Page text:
Many studies, including World Bank’s, considered the Philippines as one of the most disaster-prone countries in the world. A new Mortality Risk Index (MRI) released by the United Nations’ International Strategy for Disaster Reduction (UNISDR) on 15 June 2009 ranked the Philippines as No. 12 among 200 countries and territories whose populations are most at risk from earthquakes, floods, tropical cyclones and landslides.
In addition, Metro Manila is considered the seventh “most vulnerable” among the provinces and districts of Southeast Asia, according to a study on Climate Change vulnerability by the Singapore-based Economy and Environment Program for Southeast Asia (EEPSEA).
The key threats to the ocean are the elevated sea temperature, acidification and sea level rise. The increase in Carbon Dioxide and other greenhouse gases causes rising sea temperature and ocean acidification, both of which cause mass coral bleaching.
Dr. Edgardo Gomez of the UP Marine Institute noted that the El Niño of 1997-98 was particularly strong when temperature increase was 1.5 degrees Celsius compared to the usual +0.25 degrees C associated with such events.
By the end of 1998, 16% of the world’s coral reefs died and those affected more than ten years ago have just began to recover.
The Verde Island Passage, with its more than 300 species of corals, has one of the largest concentrations of corals in the world.
The coastlines of Negros Occidental, Antique and Batangas have witnessed during the past few years of rainy summers, the infestation of coral reefs by the Crown-of-Thorns starfish. The uncontrolled starfish population apparently endangers corals.
Aside from Climate Change and natural forces, other issues threaten our marine life. Illegal and destructive fishing methods like the use of compressors, cyanide dynamite, catching fish spawners, gill netting and beach seine beset coastal municipalities. Poaching in Marine Protected Areas by local and commercial fishers are major threats. Over-fishing is due to poverty and lack of alternative means of livelihood.
While the corals in the Verde Island Passage are still generally in good condition, we must all be vigilant against the myriad threats facing our corals.
The wrong that we do on land, we reap downstream and in the ocean because pollution from land sources does not stay on land. It ultimately finds its way into the sea. Rivers bring refuse, sewage, mine tailing from the mountains, valleys and plains. The uncollected garbage and sewage of Metro manila is fed into Manila Bay via its rivers and streams.
We need to consider the sustainable use of marine resources in the new local development planning process. All activities can then be planned with reduction of climate-related risks and disasters in mind.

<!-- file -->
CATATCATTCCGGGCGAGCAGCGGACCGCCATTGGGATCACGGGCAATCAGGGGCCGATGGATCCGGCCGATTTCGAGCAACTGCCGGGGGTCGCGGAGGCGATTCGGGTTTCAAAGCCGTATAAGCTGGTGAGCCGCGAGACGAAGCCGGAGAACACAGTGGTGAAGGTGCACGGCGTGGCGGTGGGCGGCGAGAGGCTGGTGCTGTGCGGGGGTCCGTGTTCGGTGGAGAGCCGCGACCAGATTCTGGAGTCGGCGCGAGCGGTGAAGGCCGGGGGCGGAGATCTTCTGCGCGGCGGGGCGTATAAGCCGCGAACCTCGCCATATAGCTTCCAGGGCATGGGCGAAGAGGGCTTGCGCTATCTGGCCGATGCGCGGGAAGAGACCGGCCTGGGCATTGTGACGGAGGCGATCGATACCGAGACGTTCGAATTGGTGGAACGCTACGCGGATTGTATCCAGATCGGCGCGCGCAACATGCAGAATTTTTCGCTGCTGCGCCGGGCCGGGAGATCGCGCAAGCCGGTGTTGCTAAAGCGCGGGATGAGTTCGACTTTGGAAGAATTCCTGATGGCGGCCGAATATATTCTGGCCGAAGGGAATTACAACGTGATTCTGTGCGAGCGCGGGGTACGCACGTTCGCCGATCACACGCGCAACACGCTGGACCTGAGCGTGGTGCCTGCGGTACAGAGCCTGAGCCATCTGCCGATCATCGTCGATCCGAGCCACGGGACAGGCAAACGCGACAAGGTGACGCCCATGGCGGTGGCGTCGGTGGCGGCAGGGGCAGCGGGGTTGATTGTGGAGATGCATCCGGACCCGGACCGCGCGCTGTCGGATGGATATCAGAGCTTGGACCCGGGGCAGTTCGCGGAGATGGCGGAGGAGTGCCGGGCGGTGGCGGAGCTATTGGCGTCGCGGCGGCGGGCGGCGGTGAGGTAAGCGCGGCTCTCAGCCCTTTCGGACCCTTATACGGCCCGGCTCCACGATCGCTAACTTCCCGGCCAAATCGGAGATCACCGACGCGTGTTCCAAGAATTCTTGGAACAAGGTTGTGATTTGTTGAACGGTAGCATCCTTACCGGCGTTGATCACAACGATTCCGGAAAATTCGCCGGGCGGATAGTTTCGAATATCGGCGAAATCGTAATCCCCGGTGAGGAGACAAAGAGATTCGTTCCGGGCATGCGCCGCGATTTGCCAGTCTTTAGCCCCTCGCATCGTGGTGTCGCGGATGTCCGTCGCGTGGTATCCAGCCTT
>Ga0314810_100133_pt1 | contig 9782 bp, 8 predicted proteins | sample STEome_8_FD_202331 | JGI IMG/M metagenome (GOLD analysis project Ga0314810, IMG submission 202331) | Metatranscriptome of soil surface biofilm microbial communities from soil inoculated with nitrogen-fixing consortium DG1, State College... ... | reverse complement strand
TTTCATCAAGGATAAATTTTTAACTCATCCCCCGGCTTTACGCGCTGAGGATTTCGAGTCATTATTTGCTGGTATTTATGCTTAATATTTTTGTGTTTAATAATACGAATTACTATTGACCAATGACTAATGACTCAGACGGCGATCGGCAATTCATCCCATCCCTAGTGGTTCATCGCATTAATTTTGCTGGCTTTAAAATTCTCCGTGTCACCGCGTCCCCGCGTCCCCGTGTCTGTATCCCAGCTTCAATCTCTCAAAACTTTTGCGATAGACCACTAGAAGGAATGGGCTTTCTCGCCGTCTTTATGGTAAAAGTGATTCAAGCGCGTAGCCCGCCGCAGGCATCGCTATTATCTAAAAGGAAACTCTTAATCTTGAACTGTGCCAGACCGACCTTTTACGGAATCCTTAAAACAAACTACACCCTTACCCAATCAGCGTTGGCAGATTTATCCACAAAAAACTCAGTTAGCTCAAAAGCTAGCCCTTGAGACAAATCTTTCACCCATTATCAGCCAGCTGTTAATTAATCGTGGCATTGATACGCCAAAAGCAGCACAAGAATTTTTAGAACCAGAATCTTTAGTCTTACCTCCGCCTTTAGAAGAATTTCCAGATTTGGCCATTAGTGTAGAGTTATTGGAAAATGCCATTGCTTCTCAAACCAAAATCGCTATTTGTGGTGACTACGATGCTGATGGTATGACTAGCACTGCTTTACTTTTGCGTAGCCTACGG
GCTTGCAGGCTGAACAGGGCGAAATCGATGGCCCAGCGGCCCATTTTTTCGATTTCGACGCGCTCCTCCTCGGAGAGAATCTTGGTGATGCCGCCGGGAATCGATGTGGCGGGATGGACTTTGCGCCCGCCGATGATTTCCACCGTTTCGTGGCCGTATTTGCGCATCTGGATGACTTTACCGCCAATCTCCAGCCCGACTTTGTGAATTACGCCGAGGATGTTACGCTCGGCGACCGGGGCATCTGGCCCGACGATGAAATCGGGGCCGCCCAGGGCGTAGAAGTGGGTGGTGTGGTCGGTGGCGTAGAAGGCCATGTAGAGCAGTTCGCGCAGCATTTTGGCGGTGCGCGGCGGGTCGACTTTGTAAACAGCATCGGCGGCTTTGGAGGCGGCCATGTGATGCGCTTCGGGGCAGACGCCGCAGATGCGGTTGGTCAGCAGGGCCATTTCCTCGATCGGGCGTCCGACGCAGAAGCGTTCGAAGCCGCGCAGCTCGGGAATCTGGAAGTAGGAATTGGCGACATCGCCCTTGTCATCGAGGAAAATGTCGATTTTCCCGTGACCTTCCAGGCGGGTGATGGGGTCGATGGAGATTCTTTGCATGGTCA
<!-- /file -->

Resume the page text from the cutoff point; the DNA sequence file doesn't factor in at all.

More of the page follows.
“Creeping Climate Change”, as former Secretary Alvarez calls it, kills our corals and other fish habitat through acidification, erodes our beaches, contaminates fresh water resources with salt and undermines ecological balance.
We need to be alarmed, to sit down together and create an effective counter-strategy. NOW!
There have been success stories in the fight against Climate Change by local communities.
After three deadly typhoons in 2006/07, Albay province led by Gov. Joey Salceda initiated the mainstreaming of climate change policies for proper institutionalization and support. Investing in the integration of adaptation policies with disaster management and economic development policies, Gov. Salceda attracted foreign assistance and cooperation. During the next quarter, an intensive training program in a new Comprehensive Land Use and Development Planning process will begin. Albay has become a global model for adaptation.
In 1970, Rep. Alfredo Marañon initiated the conservation and management of the dying coral reefs in Sagay, Negros Occidental with the Siliman University Laboratory headed by Dr. Angel Alcala.
The efforts bore fruit in 1995 when some 32,000 hectares of Sagay’s territorial waters were declared Protected Seascape. On April 14, 2001, the same area became the Sagay Marine Reserve through Presidential Proclamation No. 592.
There are others.
As the impacts of Climate Change exacerbate existing pressures and stresses on the environment, the communities and the economy, adaptation is essential to cope with its extreme manifestations.
Climate Change is a formidable foe, perhaps the greatest challenge that mankind has ever faced, as some would have it.
Biological Diversity or Biodiversity is the foundation of life on earth. Biodiversity IS Life. And Climate Change is threatening this Life.
We are fortunate to have the opportunity to right our wrongs by moderating the impacts of Climate Change. We must prepare the future generation for a world that will be harsh to life on the planet.
Only a united global population can save Planet Earth from the catastrophes promised by Climate Change. (end)
**This is an updated version of a speech I delivered at the National Workshop on Trade and Environment (focus on Climate Change) Sponsored by World Trade Organization and the Dept. of Environment and Natural Resources (DENR) . Held at the DENR Social Hall, Quezon City on May 28-29, 2009